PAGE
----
Landfill Characterization with a Multi-Method Geophysical Approach - A Case Study from Emersons Green, UK
C.M. Inauen, J.E. Chambers, A. Watlet, J.S. Whiteley, D.A. Gunn, B. Dashwood, P.B. Wilkinson, A. Brooks, O. Neal, D. Scott, D. Caterina, I. Isunza Manrique, X. Piquet and A. Dimech
Event name: 25th European Meeting of Environmental and Engineering Geophysics
Session: Poster: Geophysics for Agriculture, Hydrology, Landslides, Dams, Waste Chracterisation, and Urban Sites
Publication date: 11 September 2019
Info: Extended abstract, PDF ( 1.85Mb )
Price: € 20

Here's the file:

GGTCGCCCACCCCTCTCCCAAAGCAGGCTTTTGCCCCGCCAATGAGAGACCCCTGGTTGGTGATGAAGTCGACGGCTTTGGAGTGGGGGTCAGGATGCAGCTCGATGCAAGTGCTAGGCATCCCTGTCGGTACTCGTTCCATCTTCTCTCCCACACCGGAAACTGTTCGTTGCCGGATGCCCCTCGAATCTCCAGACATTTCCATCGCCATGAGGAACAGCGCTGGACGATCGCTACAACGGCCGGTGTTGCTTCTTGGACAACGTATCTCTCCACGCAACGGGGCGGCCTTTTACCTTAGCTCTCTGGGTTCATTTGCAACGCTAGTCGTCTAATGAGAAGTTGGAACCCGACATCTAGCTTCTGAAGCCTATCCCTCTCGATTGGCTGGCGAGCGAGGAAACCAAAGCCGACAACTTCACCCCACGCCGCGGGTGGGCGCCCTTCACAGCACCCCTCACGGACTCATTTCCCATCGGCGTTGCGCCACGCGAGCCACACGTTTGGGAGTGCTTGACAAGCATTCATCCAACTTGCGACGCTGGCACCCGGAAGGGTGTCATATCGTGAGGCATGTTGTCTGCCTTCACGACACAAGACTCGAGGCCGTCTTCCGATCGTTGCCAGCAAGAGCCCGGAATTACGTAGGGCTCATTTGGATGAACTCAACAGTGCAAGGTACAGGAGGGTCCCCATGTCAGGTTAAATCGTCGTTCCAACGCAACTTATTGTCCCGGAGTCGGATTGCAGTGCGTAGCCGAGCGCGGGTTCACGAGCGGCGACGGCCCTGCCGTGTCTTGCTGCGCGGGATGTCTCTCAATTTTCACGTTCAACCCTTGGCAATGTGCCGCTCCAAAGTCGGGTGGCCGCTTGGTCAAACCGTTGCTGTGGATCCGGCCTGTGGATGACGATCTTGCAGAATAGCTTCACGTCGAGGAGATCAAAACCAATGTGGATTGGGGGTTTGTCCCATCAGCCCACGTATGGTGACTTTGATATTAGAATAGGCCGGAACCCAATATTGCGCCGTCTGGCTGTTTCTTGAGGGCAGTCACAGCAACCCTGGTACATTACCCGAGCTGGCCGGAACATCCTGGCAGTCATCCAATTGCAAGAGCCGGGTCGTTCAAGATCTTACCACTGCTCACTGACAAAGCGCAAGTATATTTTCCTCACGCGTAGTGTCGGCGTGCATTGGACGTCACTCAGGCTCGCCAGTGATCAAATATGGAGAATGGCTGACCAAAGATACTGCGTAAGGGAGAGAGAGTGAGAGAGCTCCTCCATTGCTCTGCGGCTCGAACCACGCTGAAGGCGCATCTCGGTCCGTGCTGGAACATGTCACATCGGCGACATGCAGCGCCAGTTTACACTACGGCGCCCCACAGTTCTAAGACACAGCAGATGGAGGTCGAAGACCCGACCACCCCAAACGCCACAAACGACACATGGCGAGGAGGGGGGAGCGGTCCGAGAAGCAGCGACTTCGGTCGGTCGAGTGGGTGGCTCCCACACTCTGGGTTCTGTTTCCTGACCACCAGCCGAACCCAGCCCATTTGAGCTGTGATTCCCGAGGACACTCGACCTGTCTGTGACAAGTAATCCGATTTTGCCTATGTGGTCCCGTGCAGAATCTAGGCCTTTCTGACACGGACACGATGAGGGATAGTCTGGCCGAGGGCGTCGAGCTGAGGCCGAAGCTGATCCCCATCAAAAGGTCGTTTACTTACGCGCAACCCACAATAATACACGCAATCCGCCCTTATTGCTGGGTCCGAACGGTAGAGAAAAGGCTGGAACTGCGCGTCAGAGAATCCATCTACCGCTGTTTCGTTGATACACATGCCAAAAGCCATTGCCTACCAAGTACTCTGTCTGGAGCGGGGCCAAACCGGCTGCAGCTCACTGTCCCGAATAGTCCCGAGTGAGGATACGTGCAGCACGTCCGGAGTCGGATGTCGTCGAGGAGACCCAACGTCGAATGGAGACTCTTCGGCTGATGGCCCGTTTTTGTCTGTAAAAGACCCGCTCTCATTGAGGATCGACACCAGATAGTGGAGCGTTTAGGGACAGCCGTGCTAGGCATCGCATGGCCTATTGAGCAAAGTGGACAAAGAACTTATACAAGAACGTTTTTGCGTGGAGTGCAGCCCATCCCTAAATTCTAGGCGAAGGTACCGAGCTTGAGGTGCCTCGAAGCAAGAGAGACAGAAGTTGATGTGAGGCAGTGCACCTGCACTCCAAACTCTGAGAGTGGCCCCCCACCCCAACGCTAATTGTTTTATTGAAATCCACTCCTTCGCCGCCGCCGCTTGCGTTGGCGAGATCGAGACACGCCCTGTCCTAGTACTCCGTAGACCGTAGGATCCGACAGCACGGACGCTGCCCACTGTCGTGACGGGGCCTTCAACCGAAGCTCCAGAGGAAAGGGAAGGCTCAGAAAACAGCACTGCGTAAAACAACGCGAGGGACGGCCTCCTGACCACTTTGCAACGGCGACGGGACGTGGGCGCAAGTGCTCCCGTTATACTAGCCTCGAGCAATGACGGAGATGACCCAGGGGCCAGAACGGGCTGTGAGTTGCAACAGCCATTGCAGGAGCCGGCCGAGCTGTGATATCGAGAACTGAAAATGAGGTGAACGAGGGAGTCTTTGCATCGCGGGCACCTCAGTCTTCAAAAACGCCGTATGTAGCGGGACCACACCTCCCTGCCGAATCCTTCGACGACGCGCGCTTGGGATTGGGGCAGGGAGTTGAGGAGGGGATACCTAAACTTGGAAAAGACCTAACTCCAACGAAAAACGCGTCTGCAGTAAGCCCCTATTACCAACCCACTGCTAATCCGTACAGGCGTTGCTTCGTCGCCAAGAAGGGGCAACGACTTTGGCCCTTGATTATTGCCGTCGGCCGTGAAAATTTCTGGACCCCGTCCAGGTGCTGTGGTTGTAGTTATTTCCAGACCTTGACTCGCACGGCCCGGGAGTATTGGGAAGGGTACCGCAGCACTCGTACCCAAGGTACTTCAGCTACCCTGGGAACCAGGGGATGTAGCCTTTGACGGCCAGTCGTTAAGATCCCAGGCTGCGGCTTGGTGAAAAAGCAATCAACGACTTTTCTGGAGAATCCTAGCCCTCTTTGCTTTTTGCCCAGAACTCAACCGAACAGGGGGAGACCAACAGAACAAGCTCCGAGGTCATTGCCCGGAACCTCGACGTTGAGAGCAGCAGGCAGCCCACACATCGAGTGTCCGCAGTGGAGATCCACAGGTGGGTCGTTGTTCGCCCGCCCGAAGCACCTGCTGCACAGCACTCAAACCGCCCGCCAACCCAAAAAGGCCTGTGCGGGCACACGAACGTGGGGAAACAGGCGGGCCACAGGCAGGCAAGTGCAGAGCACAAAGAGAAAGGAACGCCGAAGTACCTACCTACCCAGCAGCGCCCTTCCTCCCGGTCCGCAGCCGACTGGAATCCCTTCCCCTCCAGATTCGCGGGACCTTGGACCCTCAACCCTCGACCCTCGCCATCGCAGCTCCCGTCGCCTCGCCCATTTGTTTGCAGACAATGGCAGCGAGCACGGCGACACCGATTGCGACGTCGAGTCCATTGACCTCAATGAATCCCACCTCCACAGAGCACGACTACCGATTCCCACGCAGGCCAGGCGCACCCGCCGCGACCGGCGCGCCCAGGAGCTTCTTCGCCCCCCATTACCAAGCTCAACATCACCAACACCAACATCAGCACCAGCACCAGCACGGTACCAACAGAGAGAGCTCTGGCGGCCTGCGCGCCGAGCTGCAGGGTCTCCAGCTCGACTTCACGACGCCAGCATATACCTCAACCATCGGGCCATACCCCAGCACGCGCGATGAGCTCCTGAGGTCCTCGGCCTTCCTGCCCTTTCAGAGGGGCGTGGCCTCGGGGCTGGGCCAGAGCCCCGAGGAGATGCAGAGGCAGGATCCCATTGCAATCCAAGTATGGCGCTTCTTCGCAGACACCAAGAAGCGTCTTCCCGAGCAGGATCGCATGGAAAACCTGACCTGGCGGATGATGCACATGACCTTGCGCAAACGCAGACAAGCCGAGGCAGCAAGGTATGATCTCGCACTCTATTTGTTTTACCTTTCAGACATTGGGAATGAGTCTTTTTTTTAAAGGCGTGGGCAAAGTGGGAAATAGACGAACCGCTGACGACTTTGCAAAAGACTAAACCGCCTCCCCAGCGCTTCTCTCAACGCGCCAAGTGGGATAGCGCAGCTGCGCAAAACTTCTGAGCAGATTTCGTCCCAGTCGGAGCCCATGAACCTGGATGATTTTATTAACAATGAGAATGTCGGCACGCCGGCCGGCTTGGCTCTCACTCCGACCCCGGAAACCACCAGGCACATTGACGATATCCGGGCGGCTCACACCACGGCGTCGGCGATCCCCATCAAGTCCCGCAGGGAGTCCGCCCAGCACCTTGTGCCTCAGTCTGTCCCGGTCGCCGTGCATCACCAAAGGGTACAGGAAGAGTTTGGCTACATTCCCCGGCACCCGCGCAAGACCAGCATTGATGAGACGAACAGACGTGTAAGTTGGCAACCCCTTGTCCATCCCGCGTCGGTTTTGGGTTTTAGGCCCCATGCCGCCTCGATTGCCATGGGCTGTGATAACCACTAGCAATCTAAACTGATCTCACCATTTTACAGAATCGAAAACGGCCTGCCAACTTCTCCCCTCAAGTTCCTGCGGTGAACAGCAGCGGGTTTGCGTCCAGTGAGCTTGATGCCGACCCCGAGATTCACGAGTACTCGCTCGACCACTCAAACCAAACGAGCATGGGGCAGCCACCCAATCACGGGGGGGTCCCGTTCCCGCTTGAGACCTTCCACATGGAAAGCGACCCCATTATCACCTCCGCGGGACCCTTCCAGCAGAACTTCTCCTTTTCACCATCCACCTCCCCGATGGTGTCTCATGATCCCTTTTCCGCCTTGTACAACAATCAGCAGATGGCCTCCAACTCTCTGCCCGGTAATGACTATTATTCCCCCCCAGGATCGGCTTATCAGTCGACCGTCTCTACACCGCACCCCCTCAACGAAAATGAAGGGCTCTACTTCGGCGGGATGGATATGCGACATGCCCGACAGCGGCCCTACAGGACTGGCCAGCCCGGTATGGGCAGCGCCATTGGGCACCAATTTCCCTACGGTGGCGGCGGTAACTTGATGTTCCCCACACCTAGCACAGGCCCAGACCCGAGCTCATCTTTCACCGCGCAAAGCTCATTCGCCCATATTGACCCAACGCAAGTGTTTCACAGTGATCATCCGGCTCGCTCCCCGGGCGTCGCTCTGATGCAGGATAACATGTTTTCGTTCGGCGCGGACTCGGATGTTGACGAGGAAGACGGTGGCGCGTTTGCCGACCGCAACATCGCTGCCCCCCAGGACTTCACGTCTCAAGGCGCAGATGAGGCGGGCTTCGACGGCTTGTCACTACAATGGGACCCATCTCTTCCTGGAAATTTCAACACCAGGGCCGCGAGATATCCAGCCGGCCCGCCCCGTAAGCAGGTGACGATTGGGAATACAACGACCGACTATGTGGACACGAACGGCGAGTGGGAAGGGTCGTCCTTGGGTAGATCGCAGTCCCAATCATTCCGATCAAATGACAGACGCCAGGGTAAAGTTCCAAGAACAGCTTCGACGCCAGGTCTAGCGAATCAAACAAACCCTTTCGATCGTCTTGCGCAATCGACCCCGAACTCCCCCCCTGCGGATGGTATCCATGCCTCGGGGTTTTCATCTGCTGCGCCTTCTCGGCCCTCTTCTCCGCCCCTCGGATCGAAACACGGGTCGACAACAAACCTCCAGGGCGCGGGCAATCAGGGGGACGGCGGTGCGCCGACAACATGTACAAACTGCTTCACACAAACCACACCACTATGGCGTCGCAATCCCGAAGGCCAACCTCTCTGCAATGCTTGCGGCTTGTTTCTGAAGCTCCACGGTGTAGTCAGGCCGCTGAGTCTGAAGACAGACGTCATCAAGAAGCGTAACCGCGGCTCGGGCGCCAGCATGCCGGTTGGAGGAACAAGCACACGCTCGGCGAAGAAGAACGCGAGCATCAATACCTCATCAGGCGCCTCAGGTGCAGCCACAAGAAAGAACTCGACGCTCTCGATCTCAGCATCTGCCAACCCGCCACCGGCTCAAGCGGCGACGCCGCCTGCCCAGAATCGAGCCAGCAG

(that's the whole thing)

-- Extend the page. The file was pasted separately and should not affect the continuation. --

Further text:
For a large number of landfills, basic knowledge about extent, waste composition or environmental impact is incomplete. Therefore, effective tools are required for landfill characterization to be able to identify landfills with high priority for remediation or high potential for landfill mining. In contrast to conventional ground-truth methods, geophysical methods are relatively inexpensive and since they are minimally invasive, they entail less risk for environmental contamination. With our case study on the landfill in Emersons Green UK, we tested the effectiveness of multiple geophysical methods for landfill characterization. Electromagnetics (EM) and Magnetics (Mag) were able to provide a rapid overview of the landfill structure, and detected areas with higher metal content. Induced Polarization (IP) was the most suitable method to delineate the extent of the waste layer whereas Electrical Resistivity Tomography (ERT) seemed more sensitive to changes in moisture content. This study has shown that a multi-method geophysical approach in combination with targeted sampling is essential to avoid misinterpretations. Furthermore, planning the profile location of the more time-consuming methods such as IP and ERT based on the results of the rapid mapping methods such as EM and Mag can improve the survey efficiency.